Senator Marco Rubio, R-Fla., Walks to the Senate Subway after a vote in the U.S. Capitol on Wednesday, May 26, 2021.
Bill Clark | CQ Appeal, Inc. | Getty Images
Three Republican senators have jointly spoken out against a candidate from the Biden government as legal advisor in the office of the director of the National Intelligence Service for having worked for Chinese tech giant Huawei in the past.
Of the members of the Senate Select Committee on Intelligence, four voted against Christopher Fonzone’s nomination, including Senators Ben Sasse from Nebraska, Marco Rubio from Florida and Tom Cotton from Arkansas.
“You cannot work for Huawei and then for the director of the National Intelligence Service,” Sasse said in a statement released on Wednesday.
The U.S. Director of National Intelligence is the head of the U.S. intelligence community and serves as the primary advisor to the President’s Secret Service, the National Security Council, and the Homeland Security Council.
Fonzone served as Legal Adviser to the National Security Council during President Barack Obama’s second term. In November 2017, he joined Sidley Austin law firm, which also lobbies, and worked for the Chinese Department of Commerce and Huawei – albeit less than 50 billable hours, according to a questionnaire he had filled out for the committee.
When Huawei was under US supervision in 2019, at least three Sidley Austin attorneys were registered to lobby on behalf of the Chinese company, according to the National Law Journal.
Huawei did not immediately respond to CNBC’s request for comment.
I’ve done a de minimis amount of work, less than 10 hours, explaining how U.S. administrative law works. I made it available to my partners and … I haven’t taken any follow-up action since.
Candidate for General Counsel to the Office of the Director of National Intelligence
Fonzone said working for Huawei would not affect its ability to provide objective legal advice to the ODNI.
“The firm asked me to investigate how US law works. I did a de minimis amount of work, less than 10 hours, explaining how US administrative law works. I have it made available to my partners and … I haven’t had any follow-up since then, “he said at a hearing on May 18.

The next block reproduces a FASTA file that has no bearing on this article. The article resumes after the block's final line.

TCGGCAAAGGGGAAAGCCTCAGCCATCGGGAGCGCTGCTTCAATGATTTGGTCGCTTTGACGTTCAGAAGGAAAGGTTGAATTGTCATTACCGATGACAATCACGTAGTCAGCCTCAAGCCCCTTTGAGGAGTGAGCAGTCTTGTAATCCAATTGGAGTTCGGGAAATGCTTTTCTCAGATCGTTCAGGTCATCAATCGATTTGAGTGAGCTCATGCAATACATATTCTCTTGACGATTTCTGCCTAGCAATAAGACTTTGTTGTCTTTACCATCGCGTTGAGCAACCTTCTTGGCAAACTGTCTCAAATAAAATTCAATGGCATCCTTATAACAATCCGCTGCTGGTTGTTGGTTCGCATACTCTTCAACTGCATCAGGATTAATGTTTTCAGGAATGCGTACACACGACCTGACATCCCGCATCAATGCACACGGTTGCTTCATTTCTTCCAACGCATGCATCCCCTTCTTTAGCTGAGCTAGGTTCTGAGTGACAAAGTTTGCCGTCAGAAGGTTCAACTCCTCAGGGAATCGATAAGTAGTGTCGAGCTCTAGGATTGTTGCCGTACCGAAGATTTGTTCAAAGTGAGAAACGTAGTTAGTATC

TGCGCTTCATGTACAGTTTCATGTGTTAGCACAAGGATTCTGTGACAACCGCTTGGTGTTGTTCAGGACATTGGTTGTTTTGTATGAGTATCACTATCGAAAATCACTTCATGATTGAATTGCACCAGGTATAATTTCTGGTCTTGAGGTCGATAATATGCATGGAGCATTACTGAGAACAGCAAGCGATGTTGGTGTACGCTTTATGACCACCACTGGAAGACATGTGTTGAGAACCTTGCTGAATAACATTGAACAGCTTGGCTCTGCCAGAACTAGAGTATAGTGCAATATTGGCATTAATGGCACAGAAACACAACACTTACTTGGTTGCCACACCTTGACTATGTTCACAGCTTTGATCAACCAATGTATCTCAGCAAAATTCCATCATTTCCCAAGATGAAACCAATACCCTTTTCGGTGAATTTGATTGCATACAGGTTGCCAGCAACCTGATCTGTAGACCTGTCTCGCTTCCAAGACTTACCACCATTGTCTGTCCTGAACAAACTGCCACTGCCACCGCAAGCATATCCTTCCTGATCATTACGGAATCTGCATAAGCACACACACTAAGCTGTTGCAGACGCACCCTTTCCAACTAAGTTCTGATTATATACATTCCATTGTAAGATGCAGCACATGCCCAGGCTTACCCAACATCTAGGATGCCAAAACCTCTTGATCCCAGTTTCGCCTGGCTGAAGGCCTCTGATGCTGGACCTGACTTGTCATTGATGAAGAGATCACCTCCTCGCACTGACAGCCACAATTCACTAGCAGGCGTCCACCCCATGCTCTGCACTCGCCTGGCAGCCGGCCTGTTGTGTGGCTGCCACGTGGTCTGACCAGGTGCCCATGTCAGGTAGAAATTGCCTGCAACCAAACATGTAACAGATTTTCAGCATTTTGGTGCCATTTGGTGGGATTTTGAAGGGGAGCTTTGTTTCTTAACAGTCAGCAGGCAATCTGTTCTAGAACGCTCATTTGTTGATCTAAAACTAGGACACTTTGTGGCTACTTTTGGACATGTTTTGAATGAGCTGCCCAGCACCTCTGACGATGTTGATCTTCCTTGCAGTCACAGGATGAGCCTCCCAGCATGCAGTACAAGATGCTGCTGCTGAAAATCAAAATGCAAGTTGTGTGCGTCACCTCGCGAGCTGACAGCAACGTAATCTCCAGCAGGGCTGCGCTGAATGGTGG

Senator Sasse argued that Fonzone “knows full well that the Chinese Communist Party is not interested in obeying the law” but in “circumventing” it.
‘Conflict of interest’
Rubio said in the joint statement that Fonzone’s work on behalf of Huawei and China’s Ministry of Commerce in 2018 “raises serious questions about its verdict and decision-making”.
“Any candidate who is ready for a major national security post and is from a law firm or other entity that works for the Chinese Communist Party or a state-run Chinese entity like Huawei needs extra scrutiny,” said Rubio, who also Vice is chairman of the Senate Committee on Secret Services.
The United States must take consistent steps to combat the CCP and not place its employees and contractors in positions of power with access to sensitive information.
During the May 18 hearing, Senator Sasse asked Fonzone if he shared concerns about Huawei.
“I am very aware of what (National Intelligence Director Avril Haines) said about Huawei and what that committee said about Huawei,” replied Fonzone. “If confirmed, I would be guided by the intelligence services’ views on Huawei. That would support my analysis.”
Arkansas Senator Tom Cotton described Huawei as “the key to the Chinese Communist Party’s military and espionage apparatus” and claimed that Fonzone “refused to avoid such a conflict of interest” if confirmed.
“The United States must take consistent steps to combat the CCP and not place its employees and contractors in positions of power with access to sensitive information,” he said.
As CNBC previously reported, national security laws in China would require Huawei or any other Chinese organization or individual to share the information requested by the Beijing government as part of its intelligence work.
Huawei has made a strong claim that it would never share customer data, and Huawei told CNBC in 2019 that it was never asked to.